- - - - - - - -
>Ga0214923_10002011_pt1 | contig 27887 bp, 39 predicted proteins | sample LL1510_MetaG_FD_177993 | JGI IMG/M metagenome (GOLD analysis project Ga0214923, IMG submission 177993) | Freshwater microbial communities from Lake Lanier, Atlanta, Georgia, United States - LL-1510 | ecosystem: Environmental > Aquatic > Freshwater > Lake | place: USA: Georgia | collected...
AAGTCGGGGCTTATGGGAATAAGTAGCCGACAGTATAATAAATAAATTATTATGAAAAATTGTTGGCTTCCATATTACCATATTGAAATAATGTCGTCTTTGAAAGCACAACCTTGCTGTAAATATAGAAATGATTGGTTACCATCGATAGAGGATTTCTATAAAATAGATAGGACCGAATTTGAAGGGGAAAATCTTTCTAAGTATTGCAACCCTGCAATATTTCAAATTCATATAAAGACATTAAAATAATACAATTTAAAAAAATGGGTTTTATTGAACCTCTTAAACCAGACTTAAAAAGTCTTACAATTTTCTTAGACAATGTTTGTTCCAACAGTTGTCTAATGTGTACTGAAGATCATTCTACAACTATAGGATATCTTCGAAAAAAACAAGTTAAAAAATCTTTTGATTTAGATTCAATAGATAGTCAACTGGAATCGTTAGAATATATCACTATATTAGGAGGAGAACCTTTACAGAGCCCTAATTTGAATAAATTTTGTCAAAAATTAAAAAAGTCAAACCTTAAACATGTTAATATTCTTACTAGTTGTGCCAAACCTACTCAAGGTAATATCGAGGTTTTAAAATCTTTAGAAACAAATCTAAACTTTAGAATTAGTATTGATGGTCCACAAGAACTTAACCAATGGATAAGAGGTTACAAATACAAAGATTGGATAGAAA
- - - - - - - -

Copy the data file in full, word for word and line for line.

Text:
>Ga0214923_10002011_pt1 | contig 27887 bp, 39 predicted proteins | sample LL1510_MetaG_FD_177993 | JGI IMG/M metagenome (GOLD analysis project Ga0214923, IMG submission 177993) | Freshwater microbial communities from Lake Lanier, Atlanta, Georgia, United States - LL-1510 | ecosystem: Environmental > Aquatic > Freshwater > Lake | place: USA: Georgia | collected...
AAGTCGGGGCTTATGGGAATAAGTAGCCGACAGTATAATAAATAAATTATTATGAAAAATTGTTGGCTTCCATATTACCATATTGAAATAATGTCGTCTTTGAAAGCACAACCTTGCTGTAAATATAGAAATGATTGGTTACCATCGATAGAGGATTTCTATAAAATAGATAGGACCGAATTTGAAGGGGAAAATCTTTCTAAGTATTGCAACCCTGCAATATTTCAAATTCATATAAAGACATTAAAATAATACAATTTAAAAAAATGGGTTTTATTGAACCTCTTAAACCAGACTTAAAAAGTCTTACAATTTTCTTAGACAATGTTTGTTCCAACAGTTGTCTAATGTGTACTGAAGATCATTCTACAACTATAGGATATCTTCGAAAAAAACAAGTTAAAAAATCTTTTGATTTAGATTCAATAGATAGTCAACTGGAATCGTTAGAATATATCACTATATTAGGAGGAGAACCTTTACAGAGCCCTAATTTGAATAAATTTTGTCAAAAATTAAAAAAGTCAAACCTTAAACATGTTAATATTCTTACTAGTTGTGCCAAACCTACTCAAGGTAATATCGAGGTTTTAAAATCTTTAGAAACAAATCTAAACTTTAGAATTAGTATTGATGGTCCACAAGAACTTAACCAATGGATAAGAGGTTACAAATACAAAGATTGGATAGAAA